Leaving Armour

Lightening always re-awakens the fear,
that exact same vulnerability,
freeze-framing the memory of times best forgot.
Not the sheet lightening of my childhood
glimmering on the hillsides in rural-town New Zealand,
but this new ominous "ozone" forked lightening.
the down the throat, attracted to tall buildings and bodies stuff,
and the fear of being caught in the open during a violent storm.
The odds are about the same. in the end God decides.

The crocodiles always gave you a sense of survival,
with their high sides and armour plate.
so long as you sat on your pack,
and weren't dumb enough to sit over a wheel.
You watched the red dirt road ahead for that tell-tale black polythene
which the guerrillas always wrapped their mines in,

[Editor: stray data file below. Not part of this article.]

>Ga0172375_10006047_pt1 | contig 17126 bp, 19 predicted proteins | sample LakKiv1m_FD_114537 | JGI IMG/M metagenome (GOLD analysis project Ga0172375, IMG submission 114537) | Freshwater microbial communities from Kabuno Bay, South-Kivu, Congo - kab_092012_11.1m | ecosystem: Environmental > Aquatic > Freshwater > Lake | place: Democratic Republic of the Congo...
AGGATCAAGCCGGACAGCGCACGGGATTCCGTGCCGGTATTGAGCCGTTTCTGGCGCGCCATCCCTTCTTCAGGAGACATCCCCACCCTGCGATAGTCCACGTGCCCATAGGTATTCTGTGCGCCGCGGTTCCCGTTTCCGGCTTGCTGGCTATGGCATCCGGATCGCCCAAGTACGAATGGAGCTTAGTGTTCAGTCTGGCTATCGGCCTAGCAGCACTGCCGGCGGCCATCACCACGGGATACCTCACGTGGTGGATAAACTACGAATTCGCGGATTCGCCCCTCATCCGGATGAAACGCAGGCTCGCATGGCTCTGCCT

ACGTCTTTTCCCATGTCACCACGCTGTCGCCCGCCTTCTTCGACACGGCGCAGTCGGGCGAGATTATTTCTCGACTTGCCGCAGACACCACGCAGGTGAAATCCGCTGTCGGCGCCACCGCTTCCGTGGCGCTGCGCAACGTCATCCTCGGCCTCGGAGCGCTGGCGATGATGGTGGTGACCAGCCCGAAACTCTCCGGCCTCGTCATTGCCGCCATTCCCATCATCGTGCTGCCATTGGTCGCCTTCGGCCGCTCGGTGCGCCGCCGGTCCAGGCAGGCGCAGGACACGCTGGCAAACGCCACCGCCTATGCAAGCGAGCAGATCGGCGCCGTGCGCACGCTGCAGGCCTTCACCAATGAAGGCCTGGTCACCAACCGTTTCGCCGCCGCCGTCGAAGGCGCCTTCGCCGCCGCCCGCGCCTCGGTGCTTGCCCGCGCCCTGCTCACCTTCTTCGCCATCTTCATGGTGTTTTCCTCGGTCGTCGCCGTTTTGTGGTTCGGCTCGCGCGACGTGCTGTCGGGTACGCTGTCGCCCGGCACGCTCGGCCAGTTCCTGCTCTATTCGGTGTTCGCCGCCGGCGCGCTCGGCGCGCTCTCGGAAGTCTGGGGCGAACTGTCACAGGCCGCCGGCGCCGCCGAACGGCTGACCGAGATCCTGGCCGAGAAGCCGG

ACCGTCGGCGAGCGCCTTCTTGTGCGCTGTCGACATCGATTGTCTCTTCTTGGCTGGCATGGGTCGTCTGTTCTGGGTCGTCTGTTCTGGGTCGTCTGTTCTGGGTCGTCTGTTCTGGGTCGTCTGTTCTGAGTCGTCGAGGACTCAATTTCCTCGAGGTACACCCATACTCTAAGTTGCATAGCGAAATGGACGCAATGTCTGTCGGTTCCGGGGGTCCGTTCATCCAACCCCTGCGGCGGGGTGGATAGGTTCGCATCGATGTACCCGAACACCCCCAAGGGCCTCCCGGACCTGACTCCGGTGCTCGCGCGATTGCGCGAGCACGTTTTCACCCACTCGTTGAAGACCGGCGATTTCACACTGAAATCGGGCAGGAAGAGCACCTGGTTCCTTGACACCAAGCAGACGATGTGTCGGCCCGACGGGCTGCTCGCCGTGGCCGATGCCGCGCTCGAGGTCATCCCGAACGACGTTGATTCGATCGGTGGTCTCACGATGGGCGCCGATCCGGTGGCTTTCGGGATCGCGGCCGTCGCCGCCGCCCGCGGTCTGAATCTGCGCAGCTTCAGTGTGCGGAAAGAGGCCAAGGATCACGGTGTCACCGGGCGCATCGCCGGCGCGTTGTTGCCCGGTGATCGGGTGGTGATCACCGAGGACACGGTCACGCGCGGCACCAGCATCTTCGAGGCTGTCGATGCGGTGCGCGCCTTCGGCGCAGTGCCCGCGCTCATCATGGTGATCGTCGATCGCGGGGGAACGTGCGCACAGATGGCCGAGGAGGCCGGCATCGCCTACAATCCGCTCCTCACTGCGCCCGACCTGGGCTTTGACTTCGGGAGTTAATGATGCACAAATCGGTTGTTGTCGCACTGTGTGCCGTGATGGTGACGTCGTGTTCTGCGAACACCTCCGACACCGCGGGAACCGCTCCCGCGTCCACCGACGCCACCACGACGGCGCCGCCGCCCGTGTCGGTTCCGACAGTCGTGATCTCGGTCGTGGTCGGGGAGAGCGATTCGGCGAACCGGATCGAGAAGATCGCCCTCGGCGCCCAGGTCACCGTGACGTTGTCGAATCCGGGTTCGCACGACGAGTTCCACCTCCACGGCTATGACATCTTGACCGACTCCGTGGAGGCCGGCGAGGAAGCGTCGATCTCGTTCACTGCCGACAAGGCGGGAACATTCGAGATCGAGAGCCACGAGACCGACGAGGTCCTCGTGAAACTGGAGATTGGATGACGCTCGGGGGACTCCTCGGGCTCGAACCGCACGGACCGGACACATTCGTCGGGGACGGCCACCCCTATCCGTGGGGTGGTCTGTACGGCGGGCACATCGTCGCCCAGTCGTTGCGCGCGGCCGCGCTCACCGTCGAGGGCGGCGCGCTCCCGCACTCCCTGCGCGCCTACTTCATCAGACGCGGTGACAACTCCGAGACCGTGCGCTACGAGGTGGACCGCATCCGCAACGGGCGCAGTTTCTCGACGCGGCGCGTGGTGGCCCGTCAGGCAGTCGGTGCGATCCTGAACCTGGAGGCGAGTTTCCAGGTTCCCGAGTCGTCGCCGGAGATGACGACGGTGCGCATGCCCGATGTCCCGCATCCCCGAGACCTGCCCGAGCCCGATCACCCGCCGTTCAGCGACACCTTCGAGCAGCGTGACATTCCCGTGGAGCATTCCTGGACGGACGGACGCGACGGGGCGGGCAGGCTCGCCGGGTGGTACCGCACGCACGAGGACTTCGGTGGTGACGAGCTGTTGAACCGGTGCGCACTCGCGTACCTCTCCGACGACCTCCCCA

(placed on top of a one gallon can of petrol for a good fire-flame).

When the croc slowed on a corner
you checked through the firing slit for ambush sights and firing positions.
the guerrillas had made corner ambushes an art form.
Two mags taped together; empty the first clip into the vehicle
with the safety set on "Rock and Roll".
then change mags, and run like hell for the border.
AK up onto the right shoulder facing rearwards
and while running give the occasional burst with the barrel horizontal.
The Rhodesians took casualties this way, not a lot,
but enough to let you know that good men die in the follow-up.

The worst moment was always leaving the croc,
leaving the security of sloped armour,
and the illusion of safety.
It was like moving cautiously forward
during the epicentre of a violent thunderstorm.
there was always that moment of hesitation,
the quickly whispered "God Protect Me,"
and then stepping out.
The rest was simply training.

©Mike Subritzky
AP Lima
Rhodesian War 1979/1980

Photo credit: Sergeant Johnny Nagle 161 Battery, RNZA